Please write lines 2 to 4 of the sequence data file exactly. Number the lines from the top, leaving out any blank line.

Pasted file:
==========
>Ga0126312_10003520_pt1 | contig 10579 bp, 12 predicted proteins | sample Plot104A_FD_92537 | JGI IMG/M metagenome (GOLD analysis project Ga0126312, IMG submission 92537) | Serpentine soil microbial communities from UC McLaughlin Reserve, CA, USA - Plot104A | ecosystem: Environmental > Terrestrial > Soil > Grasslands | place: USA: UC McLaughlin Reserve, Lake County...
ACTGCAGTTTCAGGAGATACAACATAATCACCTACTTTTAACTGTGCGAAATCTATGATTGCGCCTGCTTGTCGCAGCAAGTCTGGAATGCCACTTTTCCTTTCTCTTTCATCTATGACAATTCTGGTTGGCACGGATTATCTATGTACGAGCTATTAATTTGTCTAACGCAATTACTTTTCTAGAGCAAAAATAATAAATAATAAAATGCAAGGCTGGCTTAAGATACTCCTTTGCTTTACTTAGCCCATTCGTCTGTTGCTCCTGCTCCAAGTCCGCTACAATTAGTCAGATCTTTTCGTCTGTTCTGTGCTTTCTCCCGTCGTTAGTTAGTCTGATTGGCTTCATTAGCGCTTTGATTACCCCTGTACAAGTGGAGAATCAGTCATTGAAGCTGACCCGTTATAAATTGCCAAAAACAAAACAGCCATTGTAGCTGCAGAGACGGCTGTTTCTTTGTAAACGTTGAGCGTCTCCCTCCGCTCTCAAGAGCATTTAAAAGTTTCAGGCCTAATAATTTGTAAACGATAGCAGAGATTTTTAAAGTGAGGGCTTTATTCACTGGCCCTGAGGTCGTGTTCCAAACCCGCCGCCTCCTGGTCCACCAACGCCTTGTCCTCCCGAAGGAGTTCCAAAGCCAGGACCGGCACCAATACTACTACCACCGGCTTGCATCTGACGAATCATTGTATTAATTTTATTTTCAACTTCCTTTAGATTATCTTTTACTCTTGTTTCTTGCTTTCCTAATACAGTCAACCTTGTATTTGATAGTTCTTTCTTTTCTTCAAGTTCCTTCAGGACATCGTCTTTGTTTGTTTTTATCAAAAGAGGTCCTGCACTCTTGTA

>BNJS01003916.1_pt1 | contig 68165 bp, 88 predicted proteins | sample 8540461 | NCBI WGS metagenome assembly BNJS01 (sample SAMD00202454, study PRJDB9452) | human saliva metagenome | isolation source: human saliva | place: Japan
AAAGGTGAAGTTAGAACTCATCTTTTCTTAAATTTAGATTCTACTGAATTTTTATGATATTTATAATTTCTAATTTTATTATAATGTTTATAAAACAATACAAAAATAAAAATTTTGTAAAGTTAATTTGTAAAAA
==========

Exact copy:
ACTGCAGTTTCAGGAGATACAACATAATCACCTACTTTTAACTGTGCGAAATCTATGATTGCGCCTGCTTGTCGCAGCAAGTCTGGAATGCCACTTTTCCTTTCTCTTTCATCTATGACAATTCTGGTTGGCACGGATTATCTATGTACGAGCTATTAATTTGTCTAACGCAATTACTTTTCTAGAGCAAAAATAATAAATAATAAAATGCAAGGCTGGCTTAAGATACTCCTTTGCTTTACTTAGCCCATTCGTCTGTTGCTCCTGCTCCAAGTCCGCTACAATTAGTCAGATCTTTTCGTCTGTTCTGTGCTTTCTCCCGTCGTTAGTTAGTCTGATTGGCTTCATTAGCGCTTTGATTACCCCTGTACAAGTGGAGAATCAGTCATTGAAGCTGACCCGTTATAAATTGCCAAAAACAAAACAGCCATTGTAGCTGCAGAGACGGCTGTTTCTTTGTAAACGTTGAGCGTCTCCCTCCGCTCTCAAGAGCATTTAAAAGTTTCAGGCCTAATAATTTGTAAACGATAGCAGAGATTTTTAAAGTGAGGGCTTTATTCACTGGCCCTGAGGTCGTGTTCCAAACCCGCCGCCTCCTGGTCCACCAACGCCTTGTCCTCCCGAAGGAGTTCCAAAGCCAGGACCGGCACCAATACTACTACCACCGGCTTGCATCTGACGAATCATTGTATTAATTTTATTTTCAACTTCCTTTAGATTATCTTTTACTCTTGTTTCTTGCTTTCCTAATACAGTCAACCTTGTATTTGATAGTTCTTTCTTTTCTTCAAGTTCCTTCAGGACATCGTCTTTGTTTGTTTTTATCAAAAGAGGTCCTGCACTCTTGTA

>BNJS01003916.1_pt1 | contig 68165 bp, 88 predicted proteins | sample 8540461 | NCBI WGS metagenome assembly BNJS01 (sample SAMD00202454, study PRJDB9452) | human saliva metagenome | isolation source: human saliva | place: Japan
AAAGGTGAAGTTAGAACTCATCTTTTCTTAAATTTAGATTCTACTGAATTTTTATGATATTTATAATTTCTAATTTTATTATAATGTTTATAAAACAATACAAAAATAAAAATTTTGTAAAGTTAATTTGTAAAAA